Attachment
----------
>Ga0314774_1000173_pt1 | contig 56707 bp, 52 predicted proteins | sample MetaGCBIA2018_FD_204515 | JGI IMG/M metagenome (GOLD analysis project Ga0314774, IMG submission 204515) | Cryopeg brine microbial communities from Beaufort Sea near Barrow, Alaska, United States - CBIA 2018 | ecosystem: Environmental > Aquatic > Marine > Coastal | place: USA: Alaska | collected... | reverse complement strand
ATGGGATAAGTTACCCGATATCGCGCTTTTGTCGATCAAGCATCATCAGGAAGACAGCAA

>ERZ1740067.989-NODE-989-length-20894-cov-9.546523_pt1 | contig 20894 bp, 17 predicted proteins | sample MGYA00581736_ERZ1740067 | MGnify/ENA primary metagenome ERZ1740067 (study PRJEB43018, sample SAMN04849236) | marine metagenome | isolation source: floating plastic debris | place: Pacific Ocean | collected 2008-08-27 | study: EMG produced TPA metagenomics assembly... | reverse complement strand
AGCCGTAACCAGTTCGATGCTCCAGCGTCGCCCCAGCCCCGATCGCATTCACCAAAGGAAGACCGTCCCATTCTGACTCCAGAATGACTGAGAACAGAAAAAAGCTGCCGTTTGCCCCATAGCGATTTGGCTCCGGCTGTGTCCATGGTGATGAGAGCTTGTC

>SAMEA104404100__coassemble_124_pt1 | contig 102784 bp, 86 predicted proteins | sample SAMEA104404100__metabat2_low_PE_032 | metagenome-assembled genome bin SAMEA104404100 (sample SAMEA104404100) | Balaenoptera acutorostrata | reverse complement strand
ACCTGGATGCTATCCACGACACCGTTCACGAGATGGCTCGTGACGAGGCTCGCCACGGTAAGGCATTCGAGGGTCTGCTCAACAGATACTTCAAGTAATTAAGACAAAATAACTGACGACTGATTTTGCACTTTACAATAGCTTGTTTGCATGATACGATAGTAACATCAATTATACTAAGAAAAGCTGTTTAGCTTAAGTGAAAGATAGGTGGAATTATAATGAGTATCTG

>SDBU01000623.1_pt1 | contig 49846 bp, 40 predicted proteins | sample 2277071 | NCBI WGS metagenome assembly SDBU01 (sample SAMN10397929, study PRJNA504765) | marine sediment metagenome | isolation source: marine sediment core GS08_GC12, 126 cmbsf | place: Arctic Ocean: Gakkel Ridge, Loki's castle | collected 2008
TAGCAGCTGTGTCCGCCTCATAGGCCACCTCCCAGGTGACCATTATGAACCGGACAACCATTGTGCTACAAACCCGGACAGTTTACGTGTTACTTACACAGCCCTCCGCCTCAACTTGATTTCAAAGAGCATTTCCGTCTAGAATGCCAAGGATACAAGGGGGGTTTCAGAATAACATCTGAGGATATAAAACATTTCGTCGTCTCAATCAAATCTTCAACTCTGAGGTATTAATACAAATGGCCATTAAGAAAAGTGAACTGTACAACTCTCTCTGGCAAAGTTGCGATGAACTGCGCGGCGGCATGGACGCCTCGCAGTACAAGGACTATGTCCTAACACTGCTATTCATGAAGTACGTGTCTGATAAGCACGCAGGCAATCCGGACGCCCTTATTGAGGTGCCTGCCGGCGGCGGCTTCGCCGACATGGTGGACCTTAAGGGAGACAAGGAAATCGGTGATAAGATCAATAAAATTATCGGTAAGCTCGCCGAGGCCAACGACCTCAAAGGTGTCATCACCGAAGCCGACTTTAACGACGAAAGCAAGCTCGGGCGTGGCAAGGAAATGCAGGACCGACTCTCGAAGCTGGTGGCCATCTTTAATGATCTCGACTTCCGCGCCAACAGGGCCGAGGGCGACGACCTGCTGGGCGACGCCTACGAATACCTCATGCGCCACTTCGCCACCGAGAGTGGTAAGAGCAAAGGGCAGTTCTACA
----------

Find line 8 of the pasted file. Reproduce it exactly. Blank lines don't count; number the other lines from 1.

TAGCAGCTGTGTCCGCCTCATAGGCCACCTCCCAGGTGACCATTATGAACCGGACAACCATTGTGCTACAAACCCGGACAGTTTACGTGTTACTTACACAGCCCTCCGCCTCAACTTGATTTCAAAGAGCATTTCCGTCTAGAATGCCAAGGATACAAGGGGGGTTTCAGAATAACATCTGAGGATATAAAACATTTCGTCGTCTCAATCAAATCTTCAACTCTGAGGTATTAATACAAATGGCCATTAAGAAAAGTGAACTGTACAACTCTCTCTGGCAAAGTTGCGATGAACTGCGCGGCGGCATGGACGCCTCGCAGTACAAGGACTATGTCCTAACACTGCTATTCATGAAGTACGTGTCTGATAAGCACGCAGGCAATCCGGACGCCCTTATTGAGGTGCCTGCCGGCGGCGGCTTCGCCGACATGGTGGACCTTAAGGGAGACAAGGAAATCGGTGATAAGATCAATAAAATTATCGGTAAGCTCGCCGAGGCCAACGACCTCAAAGGTGTCATCACCGAAGCCGACTTTAACGACGAAAGCAAGCTCGGGCGTGGCAAGGAAATGCAGGACCGACTCTCGAAGCTGGTGGCCATCTTTAATGATCTCGACTTCCGCGCCAACAGGGCCGAGGGCGACGACCTGCTGGGCGACGCCTACGAATACCTCATGCGCCACTTCGCCACCGAGAGTGGTAAGAGCAAAGGGCAGTTCTACA